Medicine; well not so much.

Drew W said...
This comment has been removed by the author.
Drew W said...

You needn't go all the way to Aberdeen for goofy alternative medical treatments. This is from The Economist a couple weeks ago: The University of Maryland’s Centre for Integrative Medicine has received $25m from the NIH for research. Separately it offers treatments such as reiki, in which a healer floats his hands over the patient’s body.

I could so do that for a living. How do I get my license?

Henry said...

One example is the use of mistletoe to treat cancer, which is based on the observation that, like cancer, mistletoe is a parasitic growth that eventually kills its host

By that logic you can you use bullets to cure bullet wounds.

Bite the bullet.

Scott M said...

By that logic you can you use bullets to cure bullet wounds.

That's ridiculous. I have never heard of one person forcing another to kiss under an upheld bullet.

Dave said...

This stuff sounds like the pre-scientific "doctrine of signatures". Likely pretty useless. The only positive result to come from alternative medicine was tamoxifen which was discovered in an enthobotany survey , but validated through standard medical science.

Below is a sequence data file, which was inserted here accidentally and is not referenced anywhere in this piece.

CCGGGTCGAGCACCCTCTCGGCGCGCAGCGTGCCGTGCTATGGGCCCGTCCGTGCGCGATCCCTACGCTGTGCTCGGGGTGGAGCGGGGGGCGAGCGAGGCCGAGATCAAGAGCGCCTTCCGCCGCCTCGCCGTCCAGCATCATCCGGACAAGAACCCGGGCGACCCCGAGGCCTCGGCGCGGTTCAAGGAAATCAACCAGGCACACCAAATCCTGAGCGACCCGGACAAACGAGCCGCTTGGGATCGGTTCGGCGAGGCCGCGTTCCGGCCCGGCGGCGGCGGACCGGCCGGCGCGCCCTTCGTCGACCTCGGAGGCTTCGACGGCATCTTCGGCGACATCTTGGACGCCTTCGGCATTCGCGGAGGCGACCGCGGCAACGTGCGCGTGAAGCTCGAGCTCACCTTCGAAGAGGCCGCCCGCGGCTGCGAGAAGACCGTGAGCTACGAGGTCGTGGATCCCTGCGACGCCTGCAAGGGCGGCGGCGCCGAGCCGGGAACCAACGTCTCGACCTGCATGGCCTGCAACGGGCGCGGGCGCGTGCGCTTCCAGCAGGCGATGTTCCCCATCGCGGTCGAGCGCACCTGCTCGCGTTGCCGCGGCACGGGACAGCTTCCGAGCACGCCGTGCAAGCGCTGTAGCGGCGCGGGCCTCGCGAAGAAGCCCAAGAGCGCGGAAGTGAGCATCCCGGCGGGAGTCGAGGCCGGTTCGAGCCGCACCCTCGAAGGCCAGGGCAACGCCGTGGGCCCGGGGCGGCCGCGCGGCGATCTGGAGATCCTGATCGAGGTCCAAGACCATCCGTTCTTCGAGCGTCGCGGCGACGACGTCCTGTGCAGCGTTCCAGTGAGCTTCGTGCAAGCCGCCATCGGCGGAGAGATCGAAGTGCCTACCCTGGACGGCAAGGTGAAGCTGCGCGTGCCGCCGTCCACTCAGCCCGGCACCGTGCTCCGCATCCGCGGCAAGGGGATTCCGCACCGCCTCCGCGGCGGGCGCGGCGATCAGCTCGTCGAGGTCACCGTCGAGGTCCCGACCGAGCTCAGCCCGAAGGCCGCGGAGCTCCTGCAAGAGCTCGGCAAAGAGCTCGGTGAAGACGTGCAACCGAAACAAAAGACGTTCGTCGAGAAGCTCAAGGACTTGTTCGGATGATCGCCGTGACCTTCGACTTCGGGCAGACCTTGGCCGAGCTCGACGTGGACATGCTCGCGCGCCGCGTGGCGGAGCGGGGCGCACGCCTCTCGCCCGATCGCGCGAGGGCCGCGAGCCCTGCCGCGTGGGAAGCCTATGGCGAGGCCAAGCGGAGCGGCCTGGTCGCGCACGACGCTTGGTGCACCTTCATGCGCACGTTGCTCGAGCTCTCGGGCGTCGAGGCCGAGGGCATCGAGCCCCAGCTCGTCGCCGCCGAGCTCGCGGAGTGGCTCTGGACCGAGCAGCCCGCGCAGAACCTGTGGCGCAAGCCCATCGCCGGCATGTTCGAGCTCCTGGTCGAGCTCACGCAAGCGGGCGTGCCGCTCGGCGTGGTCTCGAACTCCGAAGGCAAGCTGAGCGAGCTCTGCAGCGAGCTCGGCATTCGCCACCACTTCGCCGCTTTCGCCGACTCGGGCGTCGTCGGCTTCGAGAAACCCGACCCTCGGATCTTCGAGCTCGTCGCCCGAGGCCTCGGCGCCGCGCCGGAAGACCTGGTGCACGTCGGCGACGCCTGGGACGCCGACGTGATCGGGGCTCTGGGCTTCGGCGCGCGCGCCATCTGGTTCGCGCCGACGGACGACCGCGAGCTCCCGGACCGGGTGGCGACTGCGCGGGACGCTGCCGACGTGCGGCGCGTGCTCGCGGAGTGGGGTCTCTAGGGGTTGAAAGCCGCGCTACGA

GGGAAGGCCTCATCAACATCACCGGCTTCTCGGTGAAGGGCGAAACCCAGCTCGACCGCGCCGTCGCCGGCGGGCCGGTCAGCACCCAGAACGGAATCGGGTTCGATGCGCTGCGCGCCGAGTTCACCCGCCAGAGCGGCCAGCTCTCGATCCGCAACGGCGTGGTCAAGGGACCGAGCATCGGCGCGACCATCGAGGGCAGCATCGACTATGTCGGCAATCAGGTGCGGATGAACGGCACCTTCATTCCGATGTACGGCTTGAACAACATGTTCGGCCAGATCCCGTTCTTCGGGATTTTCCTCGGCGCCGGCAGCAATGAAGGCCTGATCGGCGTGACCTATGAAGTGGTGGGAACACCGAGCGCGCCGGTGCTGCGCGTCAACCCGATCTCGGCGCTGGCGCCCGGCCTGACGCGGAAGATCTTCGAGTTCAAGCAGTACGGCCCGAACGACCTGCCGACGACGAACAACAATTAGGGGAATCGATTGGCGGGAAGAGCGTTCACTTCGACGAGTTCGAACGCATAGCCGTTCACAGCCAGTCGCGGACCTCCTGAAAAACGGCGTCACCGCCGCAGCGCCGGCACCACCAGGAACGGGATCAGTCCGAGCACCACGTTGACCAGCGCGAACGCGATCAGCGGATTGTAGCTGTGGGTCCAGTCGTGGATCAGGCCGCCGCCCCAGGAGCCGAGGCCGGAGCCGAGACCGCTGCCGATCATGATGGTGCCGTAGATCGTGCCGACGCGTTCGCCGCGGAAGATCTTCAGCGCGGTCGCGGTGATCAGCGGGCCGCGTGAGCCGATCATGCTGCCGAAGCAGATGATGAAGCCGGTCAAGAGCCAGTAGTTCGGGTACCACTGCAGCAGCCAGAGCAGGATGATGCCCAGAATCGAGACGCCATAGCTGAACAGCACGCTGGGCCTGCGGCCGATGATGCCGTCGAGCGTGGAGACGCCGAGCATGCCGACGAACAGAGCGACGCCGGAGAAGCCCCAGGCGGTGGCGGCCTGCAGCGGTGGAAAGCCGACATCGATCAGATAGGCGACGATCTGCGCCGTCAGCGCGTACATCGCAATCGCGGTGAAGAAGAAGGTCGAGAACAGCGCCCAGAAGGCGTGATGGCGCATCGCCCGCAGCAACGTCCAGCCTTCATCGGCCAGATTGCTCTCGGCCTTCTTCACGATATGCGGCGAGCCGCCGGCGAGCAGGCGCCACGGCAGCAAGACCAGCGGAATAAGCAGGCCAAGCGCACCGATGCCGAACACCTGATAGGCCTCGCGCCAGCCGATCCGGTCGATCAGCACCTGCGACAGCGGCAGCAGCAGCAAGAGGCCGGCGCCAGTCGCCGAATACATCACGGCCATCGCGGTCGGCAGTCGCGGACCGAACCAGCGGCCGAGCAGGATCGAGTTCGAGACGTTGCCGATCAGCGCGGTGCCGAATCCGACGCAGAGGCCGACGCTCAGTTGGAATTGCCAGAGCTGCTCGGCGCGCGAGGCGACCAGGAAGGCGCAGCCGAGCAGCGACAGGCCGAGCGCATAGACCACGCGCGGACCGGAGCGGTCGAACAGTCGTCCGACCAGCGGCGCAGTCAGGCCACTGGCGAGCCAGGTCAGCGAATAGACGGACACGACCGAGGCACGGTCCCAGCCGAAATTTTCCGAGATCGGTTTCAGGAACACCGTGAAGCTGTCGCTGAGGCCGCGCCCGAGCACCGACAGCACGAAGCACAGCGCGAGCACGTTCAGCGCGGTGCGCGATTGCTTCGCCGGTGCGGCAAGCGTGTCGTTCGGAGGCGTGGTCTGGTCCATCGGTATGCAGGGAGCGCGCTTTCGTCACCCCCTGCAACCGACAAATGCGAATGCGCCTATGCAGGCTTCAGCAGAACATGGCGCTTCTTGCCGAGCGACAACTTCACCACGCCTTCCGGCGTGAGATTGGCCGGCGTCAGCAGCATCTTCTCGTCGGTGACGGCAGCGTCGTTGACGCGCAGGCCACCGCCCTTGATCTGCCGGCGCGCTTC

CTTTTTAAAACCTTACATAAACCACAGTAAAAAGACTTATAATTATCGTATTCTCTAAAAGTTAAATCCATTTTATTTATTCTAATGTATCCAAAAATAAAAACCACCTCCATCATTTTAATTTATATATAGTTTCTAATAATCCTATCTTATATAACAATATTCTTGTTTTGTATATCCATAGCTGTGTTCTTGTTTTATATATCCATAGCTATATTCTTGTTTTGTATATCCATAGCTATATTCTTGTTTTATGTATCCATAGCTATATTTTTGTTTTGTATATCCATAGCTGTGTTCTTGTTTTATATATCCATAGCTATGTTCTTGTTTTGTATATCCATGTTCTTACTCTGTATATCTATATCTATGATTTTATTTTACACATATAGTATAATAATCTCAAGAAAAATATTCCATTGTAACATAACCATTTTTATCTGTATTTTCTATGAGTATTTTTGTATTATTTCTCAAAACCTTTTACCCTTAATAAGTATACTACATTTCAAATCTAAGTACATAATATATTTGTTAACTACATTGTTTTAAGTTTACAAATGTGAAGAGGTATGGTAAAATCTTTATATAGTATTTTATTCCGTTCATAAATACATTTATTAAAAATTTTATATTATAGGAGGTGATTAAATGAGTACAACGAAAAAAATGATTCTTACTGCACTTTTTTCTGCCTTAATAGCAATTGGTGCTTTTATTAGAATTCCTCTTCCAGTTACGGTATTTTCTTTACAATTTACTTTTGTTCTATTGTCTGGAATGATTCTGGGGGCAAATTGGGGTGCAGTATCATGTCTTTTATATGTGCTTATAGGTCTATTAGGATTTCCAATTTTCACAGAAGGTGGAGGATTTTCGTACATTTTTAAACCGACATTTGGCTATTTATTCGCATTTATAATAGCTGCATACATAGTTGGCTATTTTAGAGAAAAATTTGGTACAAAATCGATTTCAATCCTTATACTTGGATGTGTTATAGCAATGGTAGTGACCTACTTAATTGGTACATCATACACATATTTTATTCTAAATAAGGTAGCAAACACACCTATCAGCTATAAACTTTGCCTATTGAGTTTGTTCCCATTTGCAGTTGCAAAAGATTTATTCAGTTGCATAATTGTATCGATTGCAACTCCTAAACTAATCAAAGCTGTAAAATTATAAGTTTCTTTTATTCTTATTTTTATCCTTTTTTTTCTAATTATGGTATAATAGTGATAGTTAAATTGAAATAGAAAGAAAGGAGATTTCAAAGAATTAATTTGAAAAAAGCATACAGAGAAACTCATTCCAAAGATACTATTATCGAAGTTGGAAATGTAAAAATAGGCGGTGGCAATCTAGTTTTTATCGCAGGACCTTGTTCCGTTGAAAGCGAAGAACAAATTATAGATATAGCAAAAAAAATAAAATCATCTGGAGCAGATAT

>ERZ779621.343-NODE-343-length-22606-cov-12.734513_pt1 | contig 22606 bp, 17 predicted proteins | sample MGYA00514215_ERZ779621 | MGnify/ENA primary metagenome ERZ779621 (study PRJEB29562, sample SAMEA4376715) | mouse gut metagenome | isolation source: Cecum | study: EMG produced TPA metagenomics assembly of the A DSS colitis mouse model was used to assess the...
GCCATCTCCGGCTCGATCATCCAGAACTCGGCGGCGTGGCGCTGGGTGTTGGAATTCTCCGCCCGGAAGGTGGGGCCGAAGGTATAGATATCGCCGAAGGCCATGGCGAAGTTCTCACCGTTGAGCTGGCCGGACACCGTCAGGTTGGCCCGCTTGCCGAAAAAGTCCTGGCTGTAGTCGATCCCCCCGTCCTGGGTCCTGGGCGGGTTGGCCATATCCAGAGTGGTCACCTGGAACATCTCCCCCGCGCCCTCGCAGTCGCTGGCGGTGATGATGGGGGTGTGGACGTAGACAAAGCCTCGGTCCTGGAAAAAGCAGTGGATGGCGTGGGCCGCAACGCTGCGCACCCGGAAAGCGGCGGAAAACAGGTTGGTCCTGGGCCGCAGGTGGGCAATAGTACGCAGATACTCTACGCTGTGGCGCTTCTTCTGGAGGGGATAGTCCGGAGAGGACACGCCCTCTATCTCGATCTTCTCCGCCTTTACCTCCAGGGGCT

Christy said...

Drew W, one of my besties is a practitioner of Reiki. She would practice on her pets when she was in training. I confess reluctance to inquire too deeply into the practice.

As a society we have lost all discernment, don't you think?

Lawcruiter said...

So - if it isn't measurable by conventional "scientific" means - it's "stupid" and "quackery"?

Good thing our "scientists" are incorruptible by politics/fashion, big-money, the tort bar.

And everything is fine in the world of conventional medicine! No need for alternative approaches! Nope - they're quacks. Shut them down! Silence them! Shun them! Scorn them!